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The book only explores Offreds mindset, so it's understandable why the men's characters are not explored. That said, it would be interesting to get into the mind of the commander. I think it's  too easy to say that all men are bad, hypocritical creeps.

I thought the writing and acting were great wrt June's  repressed reactions to the brothel. I wanted so bad for her to call him out on his hypocrisy, but of course she is just trying to survive. Please don't let me feel sorry for Serena. 

So I heard today that the series has been renewed. I wonder if they are planning to continue the story beyond the book because we are almost at the end, plotwise . I wonder if they will continue with June or pick up a different story of another handmaiden. 

Edited by poeticlicensed
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11 hours ago, Ragingviolet said:

While this is a feminist show, want to know what the men are thinking.

Ha. I thought you were being sarcastic...

This was my favourite episode so far. I devoured it. I didn't want it to end. I thought the filmmaking was kind of breath-taking.  It was all so beautiful.  The "White Rabbit" scene when June first sees the club, wow.  It told a great story well.  Great directing for this one.  "Eyes Wide Shut" is one of my favourite films, haha, so I guess it shouldn't be surprising!  The soundtrack and the wardrobe, yum, I wanted to eat it all up!    The Commander makes me sick, but I guess that means the show is doing a good job of portraying this character.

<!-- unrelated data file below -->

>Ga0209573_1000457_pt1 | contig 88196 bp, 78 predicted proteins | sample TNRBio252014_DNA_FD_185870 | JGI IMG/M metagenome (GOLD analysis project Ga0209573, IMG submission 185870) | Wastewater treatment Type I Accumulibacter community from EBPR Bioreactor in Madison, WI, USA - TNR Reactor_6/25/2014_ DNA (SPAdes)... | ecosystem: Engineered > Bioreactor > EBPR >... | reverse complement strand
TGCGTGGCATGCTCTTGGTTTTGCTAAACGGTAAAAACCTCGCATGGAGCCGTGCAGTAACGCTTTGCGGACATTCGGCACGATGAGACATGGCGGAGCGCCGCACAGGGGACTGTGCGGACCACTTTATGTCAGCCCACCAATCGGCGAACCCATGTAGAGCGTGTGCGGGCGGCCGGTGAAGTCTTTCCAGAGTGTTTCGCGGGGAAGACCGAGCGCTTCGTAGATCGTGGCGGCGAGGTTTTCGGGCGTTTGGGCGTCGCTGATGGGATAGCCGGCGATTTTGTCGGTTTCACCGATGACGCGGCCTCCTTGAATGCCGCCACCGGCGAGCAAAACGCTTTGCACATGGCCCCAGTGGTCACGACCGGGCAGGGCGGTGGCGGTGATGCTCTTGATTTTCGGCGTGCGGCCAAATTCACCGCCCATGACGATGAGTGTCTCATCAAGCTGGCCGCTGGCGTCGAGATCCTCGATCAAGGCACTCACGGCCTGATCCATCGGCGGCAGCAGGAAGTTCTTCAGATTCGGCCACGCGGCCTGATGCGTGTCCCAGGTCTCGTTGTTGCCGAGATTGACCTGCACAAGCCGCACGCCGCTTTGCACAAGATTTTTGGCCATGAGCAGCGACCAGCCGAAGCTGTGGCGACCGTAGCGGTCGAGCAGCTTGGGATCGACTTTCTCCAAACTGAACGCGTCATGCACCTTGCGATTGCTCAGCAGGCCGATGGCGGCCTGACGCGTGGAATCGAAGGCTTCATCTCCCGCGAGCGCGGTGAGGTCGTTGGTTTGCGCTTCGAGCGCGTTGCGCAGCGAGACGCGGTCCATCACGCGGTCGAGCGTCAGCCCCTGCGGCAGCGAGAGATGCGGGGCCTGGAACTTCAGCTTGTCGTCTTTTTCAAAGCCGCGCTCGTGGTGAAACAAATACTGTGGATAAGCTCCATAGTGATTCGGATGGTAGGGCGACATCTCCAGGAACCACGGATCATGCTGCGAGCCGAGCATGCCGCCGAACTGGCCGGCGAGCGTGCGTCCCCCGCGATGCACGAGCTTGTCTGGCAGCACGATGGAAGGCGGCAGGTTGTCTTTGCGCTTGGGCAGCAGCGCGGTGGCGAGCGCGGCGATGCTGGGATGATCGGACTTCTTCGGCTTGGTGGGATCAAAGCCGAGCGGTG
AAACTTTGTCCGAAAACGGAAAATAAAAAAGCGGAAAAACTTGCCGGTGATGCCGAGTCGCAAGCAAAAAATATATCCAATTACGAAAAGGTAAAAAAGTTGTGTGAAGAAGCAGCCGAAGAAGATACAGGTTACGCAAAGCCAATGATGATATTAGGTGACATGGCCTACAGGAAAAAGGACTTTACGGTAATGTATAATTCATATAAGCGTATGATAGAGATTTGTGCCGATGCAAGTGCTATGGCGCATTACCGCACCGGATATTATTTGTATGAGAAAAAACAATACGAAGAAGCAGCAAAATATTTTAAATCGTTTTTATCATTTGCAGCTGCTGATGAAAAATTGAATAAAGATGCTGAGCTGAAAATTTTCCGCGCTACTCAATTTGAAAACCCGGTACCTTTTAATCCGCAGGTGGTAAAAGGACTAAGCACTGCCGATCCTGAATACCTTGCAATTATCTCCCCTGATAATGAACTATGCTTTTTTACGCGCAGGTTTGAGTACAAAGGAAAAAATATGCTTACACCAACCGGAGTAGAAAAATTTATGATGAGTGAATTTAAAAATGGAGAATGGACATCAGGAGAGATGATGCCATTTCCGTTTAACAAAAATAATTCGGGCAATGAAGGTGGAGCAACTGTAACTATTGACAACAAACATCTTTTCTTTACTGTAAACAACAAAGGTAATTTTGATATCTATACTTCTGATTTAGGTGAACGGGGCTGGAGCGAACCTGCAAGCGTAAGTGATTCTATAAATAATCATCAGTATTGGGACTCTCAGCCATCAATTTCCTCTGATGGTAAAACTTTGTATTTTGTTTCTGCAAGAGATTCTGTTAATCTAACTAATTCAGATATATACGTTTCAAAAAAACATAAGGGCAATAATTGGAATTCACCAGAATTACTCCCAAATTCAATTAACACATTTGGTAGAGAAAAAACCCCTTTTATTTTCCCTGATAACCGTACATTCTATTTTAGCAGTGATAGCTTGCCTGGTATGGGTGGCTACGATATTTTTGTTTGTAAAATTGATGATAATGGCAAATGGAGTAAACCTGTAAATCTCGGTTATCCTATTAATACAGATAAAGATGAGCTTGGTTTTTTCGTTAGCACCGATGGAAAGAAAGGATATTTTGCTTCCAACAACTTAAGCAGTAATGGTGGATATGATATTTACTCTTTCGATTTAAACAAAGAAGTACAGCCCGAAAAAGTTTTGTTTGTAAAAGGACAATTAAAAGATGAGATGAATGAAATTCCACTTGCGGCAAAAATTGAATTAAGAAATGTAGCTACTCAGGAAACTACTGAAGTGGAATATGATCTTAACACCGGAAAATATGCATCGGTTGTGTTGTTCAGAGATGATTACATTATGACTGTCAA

The women in Gilead are prisoners, but Serena Joy treats them like they've suddenly become children.  LOL. It's so fucking stupid of her.

(I barely made it through the last episode, and I still have never finished it.  Bleh.)

Are we supposed to gather that Nick had an affair with the woman who hung herself?  It's all confusing.  

Edited by Ms Blue Jay
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I feel like I missed something, but I can't quite figure it out. When June is talking to Nick in the kitchen, trying to convince him to continue on with their "relationship" (not sure that's the right word to characterize whatever it is they have going on), he finally comes around but then she kind of verbally smacks him, reminding him he's an "eye". What was going on there? Had she been baiting him all along--waiting until he wanted her again so she could pull the rug out from underneath him--or did he piss her off somehow? I watched it twice, and I'm still confused about the reason for her seemingly abrupt turn-around. 

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Given what we've seen of Fred (I"m not calling him "The Commander" or "Waterford" because fuck that guy), we haven't seen anything overtly violent himself. He's definitely sinister, capable of emotional torture and rape. But has he ever hit, punched, stabbed, shot someone? 

The reason I ask is that the one thing I kept wondering about is how did Offred keep any mask up for him while he raped her without SJ being around or the safety of a ritual. I can't imagine her being able to smile and coo or shout or whatever to his satisfaction. And I can't imagine him not taking that as a huge insult... 

I went back to dig up Commander Guthrie (the one who was busted sleeping with his Handmaid's... oh, and embezzling) and Commander Pryce - the man who met Nick in the job placement office. We know Guthrie is out of the picture... but Pryce I think may be coming back. He's got the "spirit of the lord" all wrapped up in this. 

And this might seem weird, but Fred's beard is bugging me. It isn't matching up with all the other clean-cut Christian boys running this show. I'm surprised they let him keep it. 

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1 hour ago, Ms Blue Jay said:

He rejected her and told her their 'thing' was over.... why would she not have a turn-around, right?